“We don’t like those who don’t show their faces,” the man slurred loudly. The smell of ale rolled off of of him in clouds. “This is a good, local establishment, only good, local men can drink here. Isn’t that so Luzda?”

Vaelea saw a flash as the little blond-haired bar maid, who had been serving ales obediently if not silently, disappeared quickly around a corner.

Vaelea looked up at the man, her thick cowl still falling just low enough to conceal her eyes.

If they saw her eyes, they would know.

It would be better if she settled this quickly. But judging by the way the man swayed before her, Vaelea doubted that would be a problem.

“I mean you no harm, stranger. I only wish to drink in peace.”

“In peace? Hah!” barked the drunken mountain man. “It’s peace he says he wants, boys. What do we think? I have a mind to give it to him, once he shows his face and gives us a name to go with our new drinking comrade.”

He swayed again, throwing down a big, brown hand and steadying himself on the worn and dirty wood of the little table. He looked around the room, and threw a single, wobbling hand in the air as if to gesture for agreement from the drunken men.

A few eyes were watching the scene now, but the vast majority seemed to be doing everything in their power to avoid looking at the drunk man and the new victim he had picked. Vaelea suddenly envisioned this man performing this song-and-dance routine on a nightly basis; each night selecting a new victim to isolate and intimidate.

He would not find a willing victim in Vaelea.

The stinking drunk man placed both hands on the table to steady himself and leaned down  low so that his breath was warm in Vaelea’s face. The stink of him turned her stomach. There was more than just alcohol in there. There was rot.

“What you got to hide under there, little stranger? What could be under that hood that you don’t want us to see, eh?” He reached up a hand and grabbed the hood of her thick, brown cloak.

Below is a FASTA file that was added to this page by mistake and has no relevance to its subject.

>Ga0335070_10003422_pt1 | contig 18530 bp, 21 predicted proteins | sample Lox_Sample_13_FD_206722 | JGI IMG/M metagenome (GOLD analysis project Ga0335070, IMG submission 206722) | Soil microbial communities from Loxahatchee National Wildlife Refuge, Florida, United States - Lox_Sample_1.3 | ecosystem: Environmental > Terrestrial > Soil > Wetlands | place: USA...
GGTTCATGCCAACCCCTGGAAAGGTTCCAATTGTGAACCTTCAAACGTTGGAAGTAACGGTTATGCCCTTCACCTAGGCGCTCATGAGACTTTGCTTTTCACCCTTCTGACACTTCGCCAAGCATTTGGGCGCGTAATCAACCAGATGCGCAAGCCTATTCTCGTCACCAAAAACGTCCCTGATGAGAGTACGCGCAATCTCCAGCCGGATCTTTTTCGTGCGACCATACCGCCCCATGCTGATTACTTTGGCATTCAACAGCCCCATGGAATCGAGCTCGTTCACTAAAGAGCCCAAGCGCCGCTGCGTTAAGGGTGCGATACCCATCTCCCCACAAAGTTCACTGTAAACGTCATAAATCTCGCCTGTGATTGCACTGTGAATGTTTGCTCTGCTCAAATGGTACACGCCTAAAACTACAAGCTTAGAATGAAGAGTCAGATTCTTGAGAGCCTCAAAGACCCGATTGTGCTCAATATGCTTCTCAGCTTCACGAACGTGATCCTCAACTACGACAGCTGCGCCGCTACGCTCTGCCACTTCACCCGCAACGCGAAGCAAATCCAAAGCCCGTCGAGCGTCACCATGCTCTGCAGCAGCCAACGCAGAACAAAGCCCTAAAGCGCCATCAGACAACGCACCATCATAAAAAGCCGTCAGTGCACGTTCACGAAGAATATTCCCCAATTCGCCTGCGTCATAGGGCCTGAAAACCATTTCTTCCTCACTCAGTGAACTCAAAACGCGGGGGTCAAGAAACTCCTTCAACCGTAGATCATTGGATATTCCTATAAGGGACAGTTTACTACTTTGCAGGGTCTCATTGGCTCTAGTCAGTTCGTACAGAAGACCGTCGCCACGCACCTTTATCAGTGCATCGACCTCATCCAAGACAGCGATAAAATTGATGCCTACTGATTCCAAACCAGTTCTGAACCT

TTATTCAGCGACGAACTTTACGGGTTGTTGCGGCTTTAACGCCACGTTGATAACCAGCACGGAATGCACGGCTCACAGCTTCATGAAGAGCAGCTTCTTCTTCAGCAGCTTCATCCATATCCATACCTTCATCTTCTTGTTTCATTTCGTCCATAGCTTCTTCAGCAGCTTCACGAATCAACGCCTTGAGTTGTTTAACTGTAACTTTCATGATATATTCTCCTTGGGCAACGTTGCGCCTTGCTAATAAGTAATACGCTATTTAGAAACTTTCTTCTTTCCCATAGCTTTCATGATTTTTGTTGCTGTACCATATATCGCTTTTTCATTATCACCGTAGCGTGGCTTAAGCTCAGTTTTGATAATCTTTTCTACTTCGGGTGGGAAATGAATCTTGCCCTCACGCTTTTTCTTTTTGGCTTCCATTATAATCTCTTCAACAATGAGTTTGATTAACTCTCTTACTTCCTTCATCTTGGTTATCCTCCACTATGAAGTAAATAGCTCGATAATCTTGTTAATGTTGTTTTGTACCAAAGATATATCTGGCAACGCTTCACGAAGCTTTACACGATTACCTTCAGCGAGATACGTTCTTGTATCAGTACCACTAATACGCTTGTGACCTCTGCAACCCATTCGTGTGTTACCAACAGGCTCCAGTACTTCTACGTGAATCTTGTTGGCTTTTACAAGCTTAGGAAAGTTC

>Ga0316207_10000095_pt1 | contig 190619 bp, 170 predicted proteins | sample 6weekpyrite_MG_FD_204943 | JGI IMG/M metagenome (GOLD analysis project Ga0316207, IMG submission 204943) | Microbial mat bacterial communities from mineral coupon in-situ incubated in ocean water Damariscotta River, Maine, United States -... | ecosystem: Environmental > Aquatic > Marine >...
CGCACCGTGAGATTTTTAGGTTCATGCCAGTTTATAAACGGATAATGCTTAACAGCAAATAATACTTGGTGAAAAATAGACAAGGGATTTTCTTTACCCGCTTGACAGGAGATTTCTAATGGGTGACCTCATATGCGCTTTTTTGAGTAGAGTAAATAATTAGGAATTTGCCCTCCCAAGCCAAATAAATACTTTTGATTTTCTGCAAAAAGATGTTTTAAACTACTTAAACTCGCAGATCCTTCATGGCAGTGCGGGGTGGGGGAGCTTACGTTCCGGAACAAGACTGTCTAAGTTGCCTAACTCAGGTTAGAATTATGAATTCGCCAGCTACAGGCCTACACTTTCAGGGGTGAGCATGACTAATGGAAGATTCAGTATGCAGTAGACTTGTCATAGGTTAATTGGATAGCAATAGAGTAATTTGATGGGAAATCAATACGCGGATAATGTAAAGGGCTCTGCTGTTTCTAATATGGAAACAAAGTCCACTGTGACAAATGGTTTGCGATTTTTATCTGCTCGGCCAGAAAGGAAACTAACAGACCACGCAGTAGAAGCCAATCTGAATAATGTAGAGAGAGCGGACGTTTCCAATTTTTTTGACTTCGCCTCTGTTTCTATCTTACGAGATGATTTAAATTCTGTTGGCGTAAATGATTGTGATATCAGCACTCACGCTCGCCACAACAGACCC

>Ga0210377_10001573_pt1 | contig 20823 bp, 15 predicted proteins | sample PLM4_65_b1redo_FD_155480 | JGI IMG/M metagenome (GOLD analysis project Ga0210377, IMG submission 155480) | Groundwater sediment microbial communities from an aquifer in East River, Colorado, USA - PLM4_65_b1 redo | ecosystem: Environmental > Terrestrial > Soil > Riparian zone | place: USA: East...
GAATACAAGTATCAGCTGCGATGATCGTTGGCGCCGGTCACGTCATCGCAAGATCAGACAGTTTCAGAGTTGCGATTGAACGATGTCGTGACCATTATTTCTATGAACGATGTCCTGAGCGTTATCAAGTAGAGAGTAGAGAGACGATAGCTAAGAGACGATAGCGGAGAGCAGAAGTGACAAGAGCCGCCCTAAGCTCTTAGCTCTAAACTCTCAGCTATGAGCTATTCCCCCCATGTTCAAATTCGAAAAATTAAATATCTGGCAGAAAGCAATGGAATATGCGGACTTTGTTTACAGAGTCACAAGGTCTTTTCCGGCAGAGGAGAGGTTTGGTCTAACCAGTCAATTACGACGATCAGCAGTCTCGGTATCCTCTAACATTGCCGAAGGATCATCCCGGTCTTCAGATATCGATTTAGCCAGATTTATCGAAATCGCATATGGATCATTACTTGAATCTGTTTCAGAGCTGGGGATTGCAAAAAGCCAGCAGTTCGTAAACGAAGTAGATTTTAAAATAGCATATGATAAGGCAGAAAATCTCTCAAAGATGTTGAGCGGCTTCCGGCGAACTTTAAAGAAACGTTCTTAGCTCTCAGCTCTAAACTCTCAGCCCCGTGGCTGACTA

Quick as a flash, the slender silver knife that she wore at her waist was in her hand, and the stranger was turned back flush against the front of her body. She twisted one of his arms tightly between them. The slender blade bit into the scared brown folds of his throat.

The noise in the common room vanished. It was now so quiet that you could hear the creaking of the old, varnished chairs as they struggled beneath the weight of their biggest patrons. All eyes were on the pair now, and she felt a sudden warmth as the man loosed himself upon the floor, a great yellow puddle blossoming beneath them both. It was almost comical, the two of them embraced that way against the backdrop of the inn.

“No, no please, I never meant no harm, only playing a game with you, I was!”

The man was shaking now, crying like an infant and pleading for his life.

A single drop of red swelled under the point of her blade as Vaelea slid it slowly down his neck. It came to rest in the tiny dent where his shoulder and collarbone met. She pulled him tighter.

“Do you always presume to lay hands on those you do not know, brave man? Do you enjoy terrorizing those smaller than you?”

The man trembled again in her arms, and the weight of him suddenly grew immense. He was going to faint. His cowardice amused her.

“No! No!” the man screamed. “I never meant it. It was only a game. I haven’t never hurt anyone, honest I haven’t. Ask anyone here and see if I have. Have I boys? I ain’t never hurt anyone? I was just playing games, I was. I only ever play games with the boys. See if I don’t. Please, please, stranger. Don’t kill me! I have a wife at home…a wife…and…and children. They’ll wonder where I am, they will. They’ll starve without me there to feed them.”

The stink of the lie was worse than any smell she had encountered in the city so far.